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BLC panel: Delivering the omnichannel experience

Published April 15, 2016

Moderator Pat Hus (left), and panelists (L-R) Michael Fishman of Pure Cycles, Erik Saltvold of Erik's Bike and Board, and Columbia Sportswear's Russ Hopcus, all showed up in plaid for Thursday's omnichannel panel discussion.

MONTEREY, Calif. (BRAIN) — When Pure Cycles' co-founder Michael Fishman took the podium at the Bicycle Leadership Conference this afternoon, he apologized for fumbling with the mouse. "I'm a Millennial. This is a PC," he said, laughing. "I don't know how to use these things.

Fishman, 27, came of age in the MacBook and iPhone era, and his comment exemplified the vast difference in not only how younger generations--including millennials--do business and engage in commerce, but how they think.

And with the theme "Thriving in a Changing World", the topic of Millennials and changing consumer habits and attititudes has come up more than a few times at the conference this week.

Fishman, who founded Pure Cycles in 2010 in Madison, Wisconsin, as a young college student, was part of the omnichannel panel at the BLC, which also included retailer Erik Saltvold, owner of 24 Erik's Bike-n-Board locations in Wisconsin and Minnesota, and Russ Hopcus, senior vice president of North America sales for Columbia Sportswear.

Moderator Pat Hus, vice president of Interbike, set the stage for the discussion in his opening remarks. "About 84 percent of people shop online before or during a trip to the store and 71 percent expect to view in-store inventory," he said. "And 39 percent of those people won't come into the store if inventory isn't visible online. It's not going away. Consumers love and expect it."

"But, only 15 percent of IBDs are technically omnichannel retailers."

And Saltvold is one of those, offering customers a variety of shopping options, from purchasing apparel, accessories and components online with in-store pickup or home delivery to buying a complete bike through and picking it up in the store. About 20 percent of Erik's sales are buy online and pick up in-store.

Saltvold said the benefits outweigh the many challenges of selling online, including including inventory management, collecting the correct sales tax and ensuring products are paid for and communicated to staff, as well as factoring in time for assembling and readying the bike.

"It's very complex. You want it to be a positive experience for the staff and seamless for the customer," said Saltvold, who first ventured into the ecommerce space in 2010. "By offering multiple options, we're able to better serve our customers."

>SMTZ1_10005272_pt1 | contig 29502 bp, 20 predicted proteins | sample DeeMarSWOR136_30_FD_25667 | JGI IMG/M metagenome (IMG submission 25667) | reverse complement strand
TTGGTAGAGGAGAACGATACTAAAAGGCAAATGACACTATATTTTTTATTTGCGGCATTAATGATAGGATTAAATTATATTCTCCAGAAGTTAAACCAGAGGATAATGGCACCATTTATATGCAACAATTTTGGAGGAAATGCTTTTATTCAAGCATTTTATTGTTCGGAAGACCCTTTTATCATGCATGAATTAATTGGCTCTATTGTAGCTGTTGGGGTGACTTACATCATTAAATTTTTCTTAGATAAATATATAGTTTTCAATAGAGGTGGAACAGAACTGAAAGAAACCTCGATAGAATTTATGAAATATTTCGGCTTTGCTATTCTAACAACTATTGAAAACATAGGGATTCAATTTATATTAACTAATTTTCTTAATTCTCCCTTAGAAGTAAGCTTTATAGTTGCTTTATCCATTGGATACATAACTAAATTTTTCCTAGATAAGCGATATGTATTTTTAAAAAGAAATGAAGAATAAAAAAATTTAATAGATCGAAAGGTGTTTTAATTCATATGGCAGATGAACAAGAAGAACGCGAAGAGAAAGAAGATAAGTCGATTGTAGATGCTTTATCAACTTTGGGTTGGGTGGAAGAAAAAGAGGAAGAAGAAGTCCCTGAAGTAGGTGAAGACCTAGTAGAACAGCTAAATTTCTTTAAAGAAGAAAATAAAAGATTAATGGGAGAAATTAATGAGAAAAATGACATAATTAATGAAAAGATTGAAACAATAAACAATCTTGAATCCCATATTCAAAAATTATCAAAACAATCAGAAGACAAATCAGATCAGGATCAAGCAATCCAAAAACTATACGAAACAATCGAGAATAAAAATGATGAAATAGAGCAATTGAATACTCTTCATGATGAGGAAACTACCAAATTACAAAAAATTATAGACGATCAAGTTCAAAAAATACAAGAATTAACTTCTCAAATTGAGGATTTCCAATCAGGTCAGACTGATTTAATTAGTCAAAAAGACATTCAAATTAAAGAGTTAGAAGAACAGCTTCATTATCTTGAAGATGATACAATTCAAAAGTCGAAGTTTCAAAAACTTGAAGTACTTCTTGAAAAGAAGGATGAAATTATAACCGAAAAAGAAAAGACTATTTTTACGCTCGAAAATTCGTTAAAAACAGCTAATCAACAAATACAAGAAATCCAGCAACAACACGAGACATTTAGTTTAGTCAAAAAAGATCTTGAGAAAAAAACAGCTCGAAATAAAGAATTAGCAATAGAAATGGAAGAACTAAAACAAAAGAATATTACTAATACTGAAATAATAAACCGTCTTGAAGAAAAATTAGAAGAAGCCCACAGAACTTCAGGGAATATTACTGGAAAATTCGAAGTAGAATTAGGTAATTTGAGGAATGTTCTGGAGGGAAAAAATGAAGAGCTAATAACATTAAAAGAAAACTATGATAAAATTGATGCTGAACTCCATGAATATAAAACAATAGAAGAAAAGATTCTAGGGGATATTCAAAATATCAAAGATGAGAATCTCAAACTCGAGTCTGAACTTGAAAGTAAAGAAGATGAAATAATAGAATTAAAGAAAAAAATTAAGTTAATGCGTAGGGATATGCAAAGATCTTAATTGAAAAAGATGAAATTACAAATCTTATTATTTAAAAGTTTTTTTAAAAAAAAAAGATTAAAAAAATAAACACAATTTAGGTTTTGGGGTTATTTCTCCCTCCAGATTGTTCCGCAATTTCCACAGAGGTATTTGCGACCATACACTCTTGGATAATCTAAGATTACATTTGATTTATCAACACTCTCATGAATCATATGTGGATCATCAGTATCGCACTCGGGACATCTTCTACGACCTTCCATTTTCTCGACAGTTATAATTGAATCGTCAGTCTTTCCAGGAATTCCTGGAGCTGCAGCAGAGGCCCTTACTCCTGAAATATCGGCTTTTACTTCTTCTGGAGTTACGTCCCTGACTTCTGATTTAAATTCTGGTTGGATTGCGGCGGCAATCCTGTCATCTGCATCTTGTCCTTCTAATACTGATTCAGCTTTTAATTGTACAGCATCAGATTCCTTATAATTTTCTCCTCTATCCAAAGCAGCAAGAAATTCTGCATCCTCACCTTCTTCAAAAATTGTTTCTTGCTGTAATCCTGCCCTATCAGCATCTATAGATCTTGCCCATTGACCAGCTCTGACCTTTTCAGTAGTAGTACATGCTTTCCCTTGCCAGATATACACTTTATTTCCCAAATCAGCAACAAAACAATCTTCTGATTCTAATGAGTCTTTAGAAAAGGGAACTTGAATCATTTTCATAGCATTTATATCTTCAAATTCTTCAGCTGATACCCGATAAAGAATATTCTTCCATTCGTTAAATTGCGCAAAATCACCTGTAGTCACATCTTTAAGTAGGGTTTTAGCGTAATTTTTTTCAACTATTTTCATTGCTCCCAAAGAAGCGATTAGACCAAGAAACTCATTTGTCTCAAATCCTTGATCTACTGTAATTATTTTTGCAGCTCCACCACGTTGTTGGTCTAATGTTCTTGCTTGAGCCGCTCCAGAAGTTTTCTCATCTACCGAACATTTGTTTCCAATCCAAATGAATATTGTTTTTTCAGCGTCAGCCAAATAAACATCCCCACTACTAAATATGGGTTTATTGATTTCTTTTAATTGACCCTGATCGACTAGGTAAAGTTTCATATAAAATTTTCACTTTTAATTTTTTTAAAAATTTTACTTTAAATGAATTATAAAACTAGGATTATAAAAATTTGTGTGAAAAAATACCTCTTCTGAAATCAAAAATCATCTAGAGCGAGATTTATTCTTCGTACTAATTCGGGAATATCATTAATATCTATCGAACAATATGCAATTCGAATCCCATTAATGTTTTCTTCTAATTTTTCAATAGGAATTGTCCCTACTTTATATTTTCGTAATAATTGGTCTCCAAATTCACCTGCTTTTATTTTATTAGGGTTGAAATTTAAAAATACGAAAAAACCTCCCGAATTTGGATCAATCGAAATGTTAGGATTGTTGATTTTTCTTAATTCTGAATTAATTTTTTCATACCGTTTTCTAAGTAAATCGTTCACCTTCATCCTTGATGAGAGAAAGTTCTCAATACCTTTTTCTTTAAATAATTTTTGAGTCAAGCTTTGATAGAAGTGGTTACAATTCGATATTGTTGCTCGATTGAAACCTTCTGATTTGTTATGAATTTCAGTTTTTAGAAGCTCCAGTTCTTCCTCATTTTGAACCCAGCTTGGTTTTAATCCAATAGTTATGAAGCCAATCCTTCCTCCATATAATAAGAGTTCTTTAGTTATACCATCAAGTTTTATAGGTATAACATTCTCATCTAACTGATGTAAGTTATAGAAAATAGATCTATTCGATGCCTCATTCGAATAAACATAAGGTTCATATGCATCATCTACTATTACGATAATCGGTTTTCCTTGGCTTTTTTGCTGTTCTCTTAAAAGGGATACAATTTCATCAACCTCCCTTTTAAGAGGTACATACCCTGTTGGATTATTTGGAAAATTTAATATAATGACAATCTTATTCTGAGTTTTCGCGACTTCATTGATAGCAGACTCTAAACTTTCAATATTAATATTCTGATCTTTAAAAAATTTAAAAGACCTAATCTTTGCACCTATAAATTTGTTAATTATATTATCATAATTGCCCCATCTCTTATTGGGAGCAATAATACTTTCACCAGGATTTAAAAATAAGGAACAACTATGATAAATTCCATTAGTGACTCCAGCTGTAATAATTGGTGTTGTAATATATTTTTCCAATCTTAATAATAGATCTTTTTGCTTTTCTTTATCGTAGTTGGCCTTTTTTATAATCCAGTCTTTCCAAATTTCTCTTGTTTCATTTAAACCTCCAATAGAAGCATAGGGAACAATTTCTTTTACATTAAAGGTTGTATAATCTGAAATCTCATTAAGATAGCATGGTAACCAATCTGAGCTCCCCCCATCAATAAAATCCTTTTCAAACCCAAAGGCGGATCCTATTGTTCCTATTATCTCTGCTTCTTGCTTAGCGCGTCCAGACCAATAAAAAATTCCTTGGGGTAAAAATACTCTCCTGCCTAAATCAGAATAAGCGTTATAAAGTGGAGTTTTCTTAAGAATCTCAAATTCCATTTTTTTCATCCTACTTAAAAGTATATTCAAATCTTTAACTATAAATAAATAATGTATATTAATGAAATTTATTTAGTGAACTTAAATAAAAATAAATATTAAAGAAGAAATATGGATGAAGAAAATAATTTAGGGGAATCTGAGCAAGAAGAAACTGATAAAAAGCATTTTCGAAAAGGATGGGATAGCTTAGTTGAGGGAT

Columbia Sportswear has similarly offered its customers multiple shopping options for many years, including specialty and mass merchant retailers, outdoor and department stores,and online through its own website, Amazon and authorized third party sellers.

"We are very broad," said Hopcus. "But our number one priority is around specialty. Ultimately, we have to balance providing a consistent experience for the consumer and supporting the specialty retailer."

One of the ways Columbia does that is through product segmentation and building distinct product lines that is geared toward specific channels. Its high-tech products, for example, are sold at specialty retail only, and others are sold only in online channels. It also works with its specialty retailers to enhance the shopping experience with store-within-a-store buildouts and branded signage, POP and merchandising that works within the confines of their stores.

For a young brand like Pure Cycles, which Fishman co-founded to provide affordable bikes for college students, offering omnichannel was never something they had to consciously debate or consider offering--they just did it from the beginning.

"We came from outside the industry," Fishman said. "We didn't really know there was a struggle between the IBD and online."

Pure Cycles has also sold through Amazon since the beginning, and Fishman said the platform serves double duty, providing consumers with Yelp-like product reviews.

Through its own website,which is optimized for mobile browsing because about 40 percent of its customers purchase from thier phone, shoppers can select a variety of models in an array of colors and choose from three delivery methods. They can pick up a fully assembled bike at a local retailer, have the built bike delivered to their home or choose the DIY option, which is free and includes assembly instructions but the bike is not covered by a warranty. Pure offers its retailers credits for the bikes online customers pick up in-store.

And it's this kind of support from vendors that retailers need to launch thier own omnichannel efforts. For now, Saltvold said the effort has been his own when it comes to selling online.

"We're doing it on our own, really. The actual process is an investment by the retailer. We've reallocated traditional marketing resources to help pay for it," he said. "But we want the support of all of our brands and we need the strategies and help."

But besides helping drive web traffic to retailers and providing consistent data and access to digital assets, controlling pricing is the important thing a brand can do to help retailers pursue broader sales channels.

"Strong distribution is A number one because it comes down to logistics when selling online," said Saltvold. "But the biggest thing a brand can do is control MAP."


Topics associated with this article: Bicycle Leadership Conference

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